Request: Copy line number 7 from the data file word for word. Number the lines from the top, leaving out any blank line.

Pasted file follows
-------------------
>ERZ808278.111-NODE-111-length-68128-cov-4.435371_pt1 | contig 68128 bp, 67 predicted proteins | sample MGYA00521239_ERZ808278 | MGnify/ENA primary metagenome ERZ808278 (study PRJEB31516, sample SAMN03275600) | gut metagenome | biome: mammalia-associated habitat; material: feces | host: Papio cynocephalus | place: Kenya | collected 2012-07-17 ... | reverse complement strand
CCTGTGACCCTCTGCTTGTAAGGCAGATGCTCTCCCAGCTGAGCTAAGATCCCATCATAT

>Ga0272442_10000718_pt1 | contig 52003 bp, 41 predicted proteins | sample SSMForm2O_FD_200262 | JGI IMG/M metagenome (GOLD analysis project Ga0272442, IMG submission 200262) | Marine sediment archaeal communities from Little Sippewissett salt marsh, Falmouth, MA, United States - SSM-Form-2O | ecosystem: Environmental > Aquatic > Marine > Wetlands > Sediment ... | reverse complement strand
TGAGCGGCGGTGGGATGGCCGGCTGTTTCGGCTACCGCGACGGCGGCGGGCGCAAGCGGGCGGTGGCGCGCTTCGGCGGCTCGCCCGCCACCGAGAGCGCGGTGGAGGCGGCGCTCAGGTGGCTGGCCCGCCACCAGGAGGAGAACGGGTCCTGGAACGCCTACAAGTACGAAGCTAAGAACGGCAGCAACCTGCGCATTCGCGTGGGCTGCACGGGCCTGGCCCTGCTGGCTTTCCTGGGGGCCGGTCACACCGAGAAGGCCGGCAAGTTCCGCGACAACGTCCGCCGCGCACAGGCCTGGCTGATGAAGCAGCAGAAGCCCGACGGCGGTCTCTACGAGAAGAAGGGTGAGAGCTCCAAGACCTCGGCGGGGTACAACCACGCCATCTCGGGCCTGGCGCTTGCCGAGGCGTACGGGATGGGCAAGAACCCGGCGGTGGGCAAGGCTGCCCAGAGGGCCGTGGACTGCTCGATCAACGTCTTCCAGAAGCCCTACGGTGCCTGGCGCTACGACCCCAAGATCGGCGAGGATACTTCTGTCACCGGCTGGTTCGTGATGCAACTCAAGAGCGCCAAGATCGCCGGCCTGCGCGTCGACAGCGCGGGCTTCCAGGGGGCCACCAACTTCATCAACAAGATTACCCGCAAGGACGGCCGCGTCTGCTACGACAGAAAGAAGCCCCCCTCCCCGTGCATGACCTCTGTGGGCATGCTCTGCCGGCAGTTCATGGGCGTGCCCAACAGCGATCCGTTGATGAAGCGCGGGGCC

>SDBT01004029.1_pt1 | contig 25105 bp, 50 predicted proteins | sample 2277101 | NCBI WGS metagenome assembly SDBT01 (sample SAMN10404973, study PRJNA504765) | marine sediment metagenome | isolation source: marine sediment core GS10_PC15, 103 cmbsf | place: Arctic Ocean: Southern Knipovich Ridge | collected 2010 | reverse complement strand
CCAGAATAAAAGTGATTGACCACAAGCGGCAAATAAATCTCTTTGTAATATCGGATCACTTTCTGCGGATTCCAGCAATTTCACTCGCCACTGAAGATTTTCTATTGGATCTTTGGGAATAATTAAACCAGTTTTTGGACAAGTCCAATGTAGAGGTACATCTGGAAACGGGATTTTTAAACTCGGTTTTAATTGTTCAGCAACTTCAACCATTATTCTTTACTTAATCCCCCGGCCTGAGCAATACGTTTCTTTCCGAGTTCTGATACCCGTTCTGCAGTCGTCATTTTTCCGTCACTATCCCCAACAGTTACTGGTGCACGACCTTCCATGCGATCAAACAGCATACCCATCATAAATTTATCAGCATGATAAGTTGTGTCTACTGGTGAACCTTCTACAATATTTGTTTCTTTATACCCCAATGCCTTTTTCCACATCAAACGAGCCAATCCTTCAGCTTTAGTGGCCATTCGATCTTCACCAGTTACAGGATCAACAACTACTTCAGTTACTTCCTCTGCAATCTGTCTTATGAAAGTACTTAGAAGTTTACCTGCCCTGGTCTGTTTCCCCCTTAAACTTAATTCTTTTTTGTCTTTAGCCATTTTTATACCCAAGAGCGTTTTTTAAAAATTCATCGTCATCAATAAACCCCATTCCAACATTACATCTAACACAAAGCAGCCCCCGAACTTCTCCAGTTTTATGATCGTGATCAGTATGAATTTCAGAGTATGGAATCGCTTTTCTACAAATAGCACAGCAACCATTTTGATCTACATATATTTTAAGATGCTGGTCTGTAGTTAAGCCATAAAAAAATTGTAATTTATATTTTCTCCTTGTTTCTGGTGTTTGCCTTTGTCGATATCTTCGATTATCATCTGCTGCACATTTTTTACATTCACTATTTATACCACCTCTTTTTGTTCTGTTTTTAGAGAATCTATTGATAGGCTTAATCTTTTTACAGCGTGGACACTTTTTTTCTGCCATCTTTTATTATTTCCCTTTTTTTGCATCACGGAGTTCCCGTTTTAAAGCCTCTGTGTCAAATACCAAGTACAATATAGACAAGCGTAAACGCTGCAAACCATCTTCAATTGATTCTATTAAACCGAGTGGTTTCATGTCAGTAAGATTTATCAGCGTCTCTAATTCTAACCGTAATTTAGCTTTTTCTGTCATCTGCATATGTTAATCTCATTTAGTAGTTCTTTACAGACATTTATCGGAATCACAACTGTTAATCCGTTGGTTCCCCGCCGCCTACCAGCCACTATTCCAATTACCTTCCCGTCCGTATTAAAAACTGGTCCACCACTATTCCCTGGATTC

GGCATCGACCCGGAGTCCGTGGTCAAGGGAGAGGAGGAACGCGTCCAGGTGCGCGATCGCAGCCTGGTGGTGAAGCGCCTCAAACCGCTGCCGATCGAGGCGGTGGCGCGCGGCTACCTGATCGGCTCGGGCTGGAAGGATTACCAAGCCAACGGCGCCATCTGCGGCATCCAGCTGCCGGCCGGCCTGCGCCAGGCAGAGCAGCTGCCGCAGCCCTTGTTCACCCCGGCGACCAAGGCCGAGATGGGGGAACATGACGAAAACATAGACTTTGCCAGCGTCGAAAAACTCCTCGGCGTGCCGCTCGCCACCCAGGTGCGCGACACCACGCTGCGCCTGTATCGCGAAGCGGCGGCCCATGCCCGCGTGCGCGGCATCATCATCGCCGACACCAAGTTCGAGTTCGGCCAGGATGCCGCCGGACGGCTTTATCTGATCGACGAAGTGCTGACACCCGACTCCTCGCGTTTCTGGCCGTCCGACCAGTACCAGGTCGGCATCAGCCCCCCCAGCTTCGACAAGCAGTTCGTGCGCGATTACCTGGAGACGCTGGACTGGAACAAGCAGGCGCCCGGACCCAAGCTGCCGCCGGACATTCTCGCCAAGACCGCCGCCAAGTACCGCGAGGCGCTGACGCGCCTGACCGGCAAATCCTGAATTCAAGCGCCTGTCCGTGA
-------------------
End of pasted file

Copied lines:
GGCATCGACCCGGAGTCCGTGGTCAAGGGAGAGGAGGAACGCGTCCAGGTGCGCGATCGCAGCCTGGTGGTGAAGCGCCTCAAACCGCTGCCGATCGAGGCGGTGGCGCGCGGCTACCTGATCGGCTCGGGCTGGAAGGATTACCAAGCCAACGGCGCCATCTGCGGCATCCAGCTGCCGGCCGGCCTGCGCCAGGCAGAGCAGCTGCCGCAGCCCTTGTTCACCCCGGCGACCAAGGCCGAGATGGGGGAACATGACGAAAACATAGACTTTGCCAGCGTCGAAAAACTCCTCGGCGTGCCGCTCGCCACCCAGGTGCGCGACACCACGCTGCGCCTGTATCGCGAAGCGGCGGCCCATGCCCGCGTGCGCGGCATCATCATCGCCGACACCAAGTTCGAGTTCGGCCAGGATGCCGCCGGACGGCTTTATCTGATCGACGAAGTGCTGACACCCGACTCCTCGCGTTTCTGGCCGTCCGACCAGTACCAGGTCGGCATCAGCCCCCCCAGCTTCGACAAGCAGTTCGTGCGCGATTACCTGGAGACGCTGGACTGGAACAAGCAGGCGCCCGGACCCAAGCTGCCGCCGGACATTCTCGCCAAGACCGCCGCCAAGTACCGCGAGGCGCTGACGCGCCTGACCGGCAAATCCTGAATTCAAGCGCCTGTCCGTGA